The Contra Costa County Sheriff's Office said at least four people were wounded but there's no precise count because some victims went to hospitals in private vehicles rather than ambulances.
Another Halloween party, in a rural area east of Salt Lake City , also ended in violence and left two men dead. A 22-year-old man was fatally stabbed and a 23-year-old man was shot to death at the party near the town of Roosevelt where about 20 people were drinking, said Duchesne County Sheriff Travis Tucker. Police had no motive and had made no arrests.
In Chicago, a 7-year-old girl out trick-or-treating in a bumblebee costume was shot in the neck by someone firing from across the street at a gang member. A juvenile identified as a person of interest in the shooting was taken into custody Friday. The girl was in critical but stable condition Friday.
In Orinda on Friday, police tape surrounded the block where the house is located as people came to collect their cars and other belongings. One woman in tears told reporters the father of her child had been killed. She left before giving her name.
Romond Reynolds picked up the car of his son, 24-year-old Armani Reynolds, who he said was left comatose by the shooting.
"All I know is that he's a victim and was at the wrong place at the wrong time," Reynolds said, adding his son apparently learned about the party on the internet.
Reynolds said he received a call at about 11 p.m. saying someone had driven his son to the hospital.
Neighbor Shahram Saki, 61, said in a phone interview he heard loud music and then the sound of shots. When he opened his door, he saw dozens of people run out of the house and some hid in the bushes in his front yard. Others begged to go into his house.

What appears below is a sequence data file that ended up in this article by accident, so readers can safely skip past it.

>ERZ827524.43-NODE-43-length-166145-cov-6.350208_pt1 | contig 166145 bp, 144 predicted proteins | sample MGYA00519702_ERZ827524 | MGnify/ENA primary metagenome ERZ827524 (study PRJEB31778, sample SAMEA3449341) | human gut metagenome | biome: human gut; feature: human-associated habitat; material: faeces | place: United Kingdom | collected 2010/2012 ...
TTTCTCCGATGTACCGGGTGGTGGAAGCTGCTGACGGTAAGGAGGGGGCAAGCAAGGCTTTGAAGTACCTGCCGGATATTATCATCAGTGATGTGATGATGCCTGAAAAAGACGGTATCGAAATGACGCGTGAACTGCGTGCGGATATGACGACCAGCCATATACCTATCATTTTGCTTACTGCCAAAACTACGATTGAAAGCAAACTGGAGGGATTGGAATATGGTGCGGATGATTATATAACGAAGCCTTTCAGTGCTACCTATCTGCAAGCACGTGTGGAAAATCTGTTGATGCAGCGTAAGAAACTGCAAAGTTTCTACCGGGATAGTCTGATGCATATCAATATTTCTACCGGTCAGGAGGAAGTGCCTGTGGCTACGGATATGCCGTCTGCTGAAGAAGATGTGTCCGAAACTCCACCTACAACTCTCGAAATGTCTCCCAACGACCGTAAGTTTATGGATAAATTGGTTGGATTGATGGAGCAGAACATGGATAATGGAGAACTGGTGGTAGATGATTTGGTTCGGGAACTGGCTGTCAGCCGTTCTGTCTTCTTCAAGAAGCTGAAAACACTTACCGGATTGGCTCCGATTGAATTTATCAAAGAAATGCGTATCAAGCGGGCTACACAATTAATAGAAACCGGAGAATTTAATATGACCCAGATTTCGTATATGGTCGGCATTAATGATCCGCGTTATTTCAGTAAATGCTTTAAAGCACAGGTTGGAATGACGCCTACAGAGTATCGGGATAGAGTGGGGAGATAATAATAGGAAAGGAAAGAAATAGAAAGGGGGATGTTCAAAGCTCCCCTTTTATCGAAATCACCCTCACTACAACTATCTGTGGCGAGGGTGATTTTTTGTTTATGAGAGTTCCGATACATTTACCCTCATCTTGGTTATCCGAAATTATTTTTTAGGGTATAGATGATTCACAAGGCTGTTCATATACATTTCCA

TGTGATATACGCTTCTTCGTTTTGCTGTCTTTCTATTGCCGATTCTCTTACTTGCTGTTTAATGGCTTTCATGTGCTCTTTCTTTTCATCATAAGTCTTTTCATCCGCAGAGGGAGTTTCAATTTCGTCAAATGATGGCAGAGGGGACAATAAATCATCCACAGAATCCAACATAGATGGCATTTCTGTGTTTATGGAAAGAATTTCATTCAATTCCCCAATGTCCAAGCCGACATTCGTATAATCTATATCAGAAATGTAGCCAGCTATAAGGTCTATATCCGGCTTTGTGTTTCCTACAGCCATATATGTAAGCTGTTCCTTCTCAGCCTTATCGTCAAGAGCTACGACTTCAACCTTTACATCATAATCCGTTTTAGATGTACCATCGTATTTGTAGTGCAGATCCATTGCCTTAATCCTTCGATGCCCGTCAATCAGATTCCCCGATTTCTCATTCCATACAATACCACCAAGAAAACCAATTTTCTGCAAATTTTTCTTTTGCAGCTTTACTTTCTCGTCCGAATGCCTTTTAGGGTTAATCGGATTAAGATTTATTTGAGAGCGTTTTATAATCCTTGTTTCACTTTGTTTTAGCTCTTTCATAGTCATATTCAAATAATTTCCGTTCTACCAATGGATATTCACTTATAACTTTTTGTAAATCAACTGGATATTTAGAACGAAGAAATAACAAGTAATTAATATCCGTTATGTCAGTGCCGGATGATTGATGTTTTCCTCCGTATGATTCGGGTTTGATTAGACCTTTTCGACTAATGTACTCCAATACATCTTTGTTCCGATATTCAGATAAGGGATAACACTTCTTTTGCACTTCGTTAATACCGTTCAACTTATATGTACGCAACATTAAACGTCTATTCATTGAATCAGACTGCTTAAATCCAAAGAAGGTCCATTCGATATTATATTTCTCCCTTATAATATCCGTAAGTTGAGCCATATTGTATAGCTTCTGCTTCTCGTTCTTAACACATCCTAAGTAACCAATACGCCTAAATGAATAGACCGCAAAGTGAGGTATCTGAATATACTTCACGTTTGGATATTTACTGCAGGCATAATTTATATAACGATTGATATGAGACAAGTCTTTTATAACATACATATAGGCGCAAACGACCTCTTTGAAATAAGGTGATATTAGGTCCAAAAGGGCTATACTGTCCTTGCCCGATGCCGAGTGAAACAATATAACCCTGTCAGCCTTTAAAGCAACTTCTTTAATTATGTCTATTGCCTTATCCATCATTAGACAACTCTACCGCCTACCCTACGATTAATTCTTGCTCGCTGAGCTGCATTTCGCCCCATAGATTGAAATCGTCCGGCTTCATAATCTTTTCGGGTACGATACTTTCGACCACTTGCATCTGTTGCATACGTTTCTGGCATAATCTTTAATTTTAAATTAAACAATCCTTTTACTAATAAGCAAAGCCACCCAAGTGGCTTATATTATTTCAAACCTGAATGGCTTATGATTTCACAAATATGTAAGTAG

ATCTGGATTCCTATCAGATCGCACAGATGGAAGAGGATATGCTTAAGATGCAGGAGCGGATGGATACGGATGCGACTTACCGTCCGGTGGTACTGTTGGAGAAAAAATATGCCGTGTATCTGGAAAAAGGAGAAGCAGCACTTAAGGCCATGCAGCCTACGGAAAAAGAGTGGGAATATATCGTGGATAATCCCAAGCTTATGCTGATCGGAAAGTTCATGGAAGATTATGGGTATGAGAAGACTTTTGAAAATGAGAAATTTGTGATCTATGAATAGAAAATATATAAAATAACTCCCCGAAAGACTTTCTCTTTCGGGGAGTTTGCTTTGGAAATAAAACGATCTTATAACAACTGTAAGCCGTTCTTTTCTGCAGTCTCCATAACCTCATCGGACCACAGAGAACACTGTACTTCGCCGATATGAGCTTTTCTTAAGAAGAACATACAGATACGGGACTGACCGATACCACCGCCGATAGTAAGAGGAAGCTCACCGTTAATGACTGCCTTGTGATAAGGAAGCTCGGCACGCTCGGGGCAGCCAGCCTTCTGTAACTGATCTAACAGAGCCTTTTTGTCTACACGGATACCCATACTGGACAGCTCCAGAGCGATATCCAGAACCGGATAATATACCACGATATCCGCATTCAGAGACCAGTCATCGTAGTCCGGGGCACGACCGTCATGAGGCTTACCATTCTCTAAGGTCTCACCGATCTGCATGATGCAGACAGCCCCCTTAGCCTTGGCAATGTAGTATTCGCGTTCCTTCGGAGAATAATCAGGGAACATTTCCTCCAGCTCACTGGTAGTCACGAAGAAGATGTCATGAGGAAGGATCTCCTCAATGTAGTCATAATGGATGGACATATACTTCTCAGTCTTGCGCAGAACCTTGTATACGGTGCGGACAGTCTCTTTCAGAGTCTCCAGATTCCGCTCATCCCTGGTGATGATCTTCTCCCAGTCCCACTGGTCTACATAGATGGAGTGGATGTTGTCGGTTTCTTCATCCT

"They were screaming for help. I told them, 'You gotta get out of here,'" Saki said. "I was scared to death, anything could have happened."
Saki said he signed a petition about a year ago to complain about renters at the home, who he said often parked their vehicles along the street and sometimes blocked his driveway.
Orinda city documents show officials issued violations in March for exceeding the home's maximum occupancy and illegal parking. City Manager Steve Salomon said the homeowner had resolved previous complaints lodged in February over occupancy and noise and in July over overflowing trash.
Orinda, with a population of about 20,000, requires short-term rental hosts to register with the city annually and pay an occupancy tax. The maximum occupancy is two people per bedroom plus three people not assigned to bedrooms.
Salomon said the property was registered with the city as a short-term rental with a maximum occupancy of 13 people.
Airbnb is "urgently investigating" what happened, spokesman Ben Breit said in an email. Airbnb has banned the renter from its platform and the home has been removed as a listing, he said.
The home's Airbnb ad included prohibitions on smoking, marijuana use, weapons and parties, Breit added. The listing also said that quiet hours must be observed between 10 p.m. and 8 a.m. because neighboring homes are close.
The home last sold for $1.2 million in 2017 and rents for about $420 per night.
Dazio reported from Los Angeles. Associated Press writers Janie Har in San Francisco and Brady McCombs in Salt Lake City contributed.